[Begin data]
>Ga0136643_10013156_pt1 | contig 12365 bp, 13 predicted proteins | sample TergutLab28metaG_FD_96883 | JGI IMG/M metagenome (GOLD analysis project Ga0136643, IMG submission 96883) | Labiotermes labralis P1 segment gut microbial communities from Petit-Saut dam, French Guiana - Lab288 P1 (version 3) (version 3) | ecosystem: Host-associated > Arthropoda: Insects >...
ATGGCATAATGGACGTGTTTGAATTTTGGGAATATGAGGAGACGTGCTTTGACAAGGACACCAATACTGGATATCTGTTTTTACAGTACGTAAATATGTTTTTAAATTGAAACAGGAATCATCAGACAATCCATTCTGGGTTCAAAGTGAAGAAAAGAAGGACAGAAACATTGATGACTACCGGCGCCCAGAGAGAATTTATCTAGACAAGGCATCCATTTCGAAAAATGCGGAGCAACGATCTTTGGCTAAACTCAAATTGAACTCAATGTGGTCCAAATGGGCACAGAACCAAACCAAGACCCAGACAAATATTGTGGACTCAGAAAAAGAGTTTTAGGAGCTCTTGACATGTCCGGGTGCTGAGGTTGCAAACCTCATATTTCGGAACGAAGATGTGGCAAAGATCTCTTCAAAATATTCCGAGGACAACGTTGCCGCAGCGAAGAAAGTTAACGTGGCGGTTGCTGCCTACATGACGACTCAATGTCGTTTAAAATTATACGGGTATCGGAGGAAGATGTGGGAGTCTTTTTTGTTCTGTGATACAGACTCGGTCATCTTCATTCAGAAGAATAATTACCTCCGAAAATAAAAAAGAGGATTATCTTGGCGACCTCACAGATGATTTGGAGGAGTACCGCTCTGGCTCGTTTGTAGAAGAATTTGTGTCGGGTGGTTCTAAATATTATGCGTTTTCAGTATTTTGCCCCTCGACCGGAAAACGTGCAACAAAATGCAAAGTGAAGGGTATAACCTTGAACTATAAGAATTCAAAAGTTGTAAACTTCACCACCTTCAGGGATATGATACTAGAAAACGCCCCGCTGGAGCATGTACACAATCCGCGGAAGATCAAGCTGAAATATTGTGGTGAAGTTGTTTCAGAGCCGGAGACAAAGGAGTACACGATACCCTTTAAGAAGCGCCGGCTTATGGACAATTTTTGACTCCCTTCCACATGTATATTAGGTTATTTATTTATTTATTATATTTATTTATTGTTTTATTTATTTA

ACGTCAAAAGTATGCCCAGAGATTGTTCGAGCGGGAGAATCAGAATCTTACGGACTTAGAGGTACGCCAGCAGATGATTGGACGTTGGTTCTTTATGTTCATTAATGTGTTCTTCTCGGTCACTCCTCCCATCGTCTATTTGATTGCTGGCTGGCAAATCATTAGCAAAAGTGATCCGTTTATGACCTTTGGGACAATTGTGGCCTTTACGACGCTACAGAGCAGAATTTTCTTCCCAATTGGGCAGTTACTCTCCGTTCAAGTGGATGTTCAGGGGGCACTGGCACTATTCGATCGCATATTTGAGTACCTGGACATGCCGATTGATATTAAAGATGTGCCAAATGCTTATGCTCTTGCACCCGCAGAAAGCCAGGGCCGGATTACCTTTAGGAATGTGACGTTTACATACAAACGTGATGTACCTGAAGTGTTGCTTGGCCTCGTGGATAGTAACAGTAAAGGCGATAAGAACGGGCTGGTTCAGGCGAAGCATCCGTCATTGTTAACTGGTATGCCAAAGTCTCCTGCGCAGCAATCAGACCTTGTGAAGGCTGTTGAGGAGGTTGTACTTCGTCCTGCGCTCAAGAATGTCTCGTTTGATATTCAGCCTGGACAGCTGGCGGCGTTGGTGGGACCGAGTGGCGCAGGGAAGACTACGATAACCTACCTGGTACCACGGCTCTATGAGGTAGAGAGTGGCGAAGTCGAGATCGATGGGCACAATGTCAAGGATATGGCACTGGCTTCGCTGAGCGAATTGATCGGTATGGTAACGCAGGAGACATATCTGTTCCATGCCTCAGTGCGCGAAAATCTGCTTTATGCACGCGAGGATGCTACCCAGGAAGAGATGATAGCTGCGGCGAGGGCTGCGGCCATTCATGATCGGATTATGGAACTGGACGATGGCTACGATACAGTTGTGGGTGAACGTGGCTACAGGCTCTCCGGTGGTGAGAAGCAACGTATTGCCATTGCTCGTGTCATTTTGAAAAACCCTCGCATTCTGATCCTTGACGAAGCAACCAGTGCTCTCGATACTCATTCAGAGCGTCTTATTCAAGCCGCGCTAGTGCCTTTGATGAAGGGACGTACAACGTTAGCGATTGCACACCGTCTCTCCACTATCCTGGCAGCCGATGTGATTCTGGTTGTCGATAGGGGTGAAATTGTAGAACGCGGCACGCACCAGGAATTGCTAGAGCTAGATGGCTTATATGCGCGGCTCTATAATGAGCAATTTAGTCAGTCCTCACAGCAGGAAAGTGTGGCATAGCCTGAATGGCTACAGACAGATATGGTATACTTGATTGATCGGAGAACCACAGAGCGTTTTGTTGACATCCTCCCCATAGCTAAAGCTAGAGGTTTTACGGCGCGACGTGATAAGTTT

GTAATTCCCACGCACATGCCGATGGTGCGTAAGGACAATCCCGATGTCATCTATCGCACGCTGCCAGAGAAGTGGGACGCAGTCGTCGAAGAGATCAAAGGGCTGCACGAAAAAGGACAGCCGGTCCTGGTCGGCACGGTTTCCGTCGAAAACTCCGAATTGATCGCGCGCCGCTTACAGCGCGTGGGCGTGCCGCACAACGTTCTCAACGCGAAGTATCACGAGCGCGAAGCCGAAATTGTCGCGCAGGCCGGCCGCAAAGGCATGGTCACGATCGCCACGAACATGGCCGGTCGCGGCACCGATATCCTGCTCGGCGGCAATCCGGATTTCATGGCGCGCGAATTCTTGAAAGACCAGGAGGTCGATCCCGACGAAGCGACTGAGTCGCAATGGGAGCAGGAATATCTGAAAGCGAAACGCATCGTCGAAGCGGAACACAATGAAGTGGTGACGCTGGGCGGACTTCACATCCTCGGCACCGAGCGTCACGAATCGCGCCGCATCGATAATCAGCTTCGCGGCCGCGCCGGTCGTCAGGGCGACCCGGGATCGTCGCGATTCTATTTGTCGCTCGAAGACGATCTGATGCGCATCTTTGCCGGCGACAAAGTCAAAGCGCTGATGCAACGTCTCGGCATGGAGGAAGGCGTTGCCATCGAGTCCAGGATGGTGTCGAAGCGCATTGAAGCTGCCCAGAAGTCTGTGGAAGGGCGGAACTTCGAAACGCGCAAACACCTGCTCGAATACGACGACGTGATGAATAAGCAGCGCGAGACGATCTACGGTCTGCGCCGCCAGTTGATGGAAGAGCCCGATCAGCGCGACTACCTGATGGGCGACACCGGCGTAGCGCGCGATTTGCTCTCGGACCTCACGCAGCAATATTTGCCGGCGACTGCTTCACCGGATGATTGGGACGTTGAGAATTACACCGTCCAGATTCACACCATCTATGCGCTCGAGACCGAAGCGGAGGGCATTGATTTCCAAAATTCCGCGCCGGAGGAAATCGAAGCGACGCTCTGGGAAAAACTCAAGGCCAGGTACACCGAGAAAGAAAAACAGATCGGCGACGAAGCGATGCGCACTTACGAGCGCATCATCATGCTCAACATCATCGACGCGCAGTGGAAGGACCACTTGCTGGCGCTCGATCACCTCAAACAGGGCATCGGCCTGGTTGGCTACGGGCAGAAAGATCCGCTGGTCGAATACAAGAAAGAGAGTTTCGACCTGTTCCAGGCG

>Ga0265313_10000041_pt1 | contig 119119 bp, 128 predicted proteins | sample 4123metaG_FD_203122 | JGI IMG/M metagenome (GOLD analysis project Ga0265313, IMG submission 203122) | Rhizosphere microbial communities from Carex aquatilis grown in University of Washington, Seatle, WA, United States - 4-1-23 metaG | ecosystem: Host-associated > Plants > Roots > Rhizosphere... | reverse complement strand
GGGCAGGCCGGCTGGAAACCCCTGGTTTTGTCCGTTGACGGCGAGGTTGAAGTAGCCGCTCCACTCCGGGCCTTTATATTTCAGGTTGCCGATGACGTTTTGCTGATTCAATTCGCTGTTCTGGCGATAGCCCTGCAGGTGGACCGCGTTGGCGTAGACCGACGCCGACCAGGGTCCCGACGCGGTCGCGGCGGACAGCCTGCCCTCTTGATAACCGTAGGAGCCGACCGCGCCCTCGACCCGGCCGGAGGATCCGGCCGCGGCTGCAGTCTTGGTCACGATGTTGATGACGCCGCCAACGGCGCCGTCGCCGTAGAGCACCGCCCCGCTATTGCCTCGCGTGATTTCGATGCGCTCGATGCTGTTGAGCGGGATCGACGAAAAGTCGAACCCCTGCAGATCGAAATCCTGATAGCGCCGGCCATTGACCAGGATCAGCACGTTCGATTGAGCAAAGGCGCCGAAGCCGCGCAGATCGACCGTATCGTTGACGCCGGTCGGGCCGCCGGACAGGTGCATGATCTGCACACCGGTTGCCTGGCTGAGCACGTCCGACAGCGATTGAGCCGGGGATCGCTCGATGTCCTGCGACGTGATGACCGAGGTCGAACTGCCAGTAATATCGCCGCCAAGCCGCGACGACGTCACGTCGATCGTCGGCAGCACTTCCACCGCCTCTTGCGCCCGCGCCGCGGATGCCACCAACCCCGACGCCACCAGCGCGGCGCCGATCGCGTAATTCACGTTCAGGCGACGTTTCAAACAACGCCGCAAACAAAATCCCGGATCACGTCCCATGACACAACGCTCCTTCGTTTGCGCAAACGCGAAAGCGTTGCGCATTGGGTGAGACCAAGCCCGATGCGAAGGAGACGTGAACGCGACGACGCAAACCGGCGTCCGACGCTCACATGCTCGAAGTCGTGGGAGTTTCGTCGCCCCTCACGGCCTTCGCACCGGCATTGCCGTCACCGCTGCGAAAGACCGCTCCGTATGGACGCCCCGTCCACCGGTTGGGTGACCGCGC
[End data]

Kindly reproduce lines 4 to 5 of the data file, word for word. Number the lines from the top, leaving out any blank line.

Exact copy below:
GTAATTCCCACGCACATGCCGATGGTGCGTAAGGACAATCCCGATGTCATCTATCGCACGCTGCCAGAGAAGTGGGACGCAGTCGTCGAAGAGATCAAAGGGCTGCACGAAAAAGGACAGCCGGTCCTGGTCGGCACGGTTTCCGTCGAAAACTCCGAATTGATCGCGCGCCGCTTACAGCGCGTGGGCGTGCCGCACAACGTTCTCAACGCGAAGTATCACGAGCGCGAAGCCGAAATTGTCGCGCAGGCCGGCCGCAAAGGCATGGTCACGATCGCCACGAACATGGCCGGTCGCGGCACCGATATCCTGCTCGGCGGCAATCCGGATTTCATGGCGCGCGAATTCTTGAAAGACCAGGAGGTCGATCCCGACGAAGCGACTGAGTCGCAATGGGAGCAGGAATATCTGAAAGCGAAACGCATCGTCGAAGCGGAACACAATGAAGTGGTGACGCTGGGCGGACTTCACATCCTCGGCACCGAGCGTCACGAATCGCGCCGCATCGATAATCAGCTTCGCGGCCGCGCCGGTCGTCAGGGCGACCCGGGATCGTCGCGATTCTATTTGTCGCTCGAAGACGATCTGATGCGCATCTTTGCCGGCGACAAAGTCAAAGCGCTGATGCAACGTCTCGGCATGGAGGAAGGCGTTGCCATCGAGTCCAGGATGGTGTCGAAGCGCATTGAAGCTGCCCAGAAGTCTGTGGAAGGGCGGAACTTCGAAACGCGCAAACACCTGCTCGAATACGACGACGTGATGAATAAGCAGCGCGAGACGATCTACGGTCTGCGCCGCCAGTTGATGGAAGAGCCCGATCAGCGCGACTACCTGATGGGCGACACCGGCGTAGCGCGCGATTTGCTCTCGGACCTCACGCAGCAATATTTGCCGGCGACTGCTTCACCGGATGATTGGGACGTTGAGAATTACACCGTCCAGATTCACACCATCTATGCGCTCGAGACCGAAGCGGAGGGCATTGATTTCCAAAATTCCGCGCCGGAGGAAATCGAAGCGACGCTCTGGGAAAAACTCAAGGCCAGGTACACCGAGAAAGAAAAACAGATCGGCGACGAAGCGATGCGCACTTACGAGCGCATCATCATGCTCAACATCATCGACGCGCAGTGGAAGGACCACTTGCTGGCGCTCGATCACCTCAAACAGGGCATCGGCCTGGTTGGCTACGGGCAGAAAGATCCGCTGGTCGAATACAAGAAAGAGAGTTTCGACCTGTTCCAGGCG

>Ga0265313_10000041_pt1 | contig 119119 bp, 128 predicted proteins | sample 4123metaG_FD_203122 | JGI IMG/M metagenome (GOLD analysis project Ga0265313, IMG submission 203122) | Rhizosphere microbial communities from Carex aquatilis grown in University of Washington, Seatle, WA, United States - 4-1-23 metaG | ecosystem: Host-associated > Plants > Roots > Rhizosphere... | reverse complement strand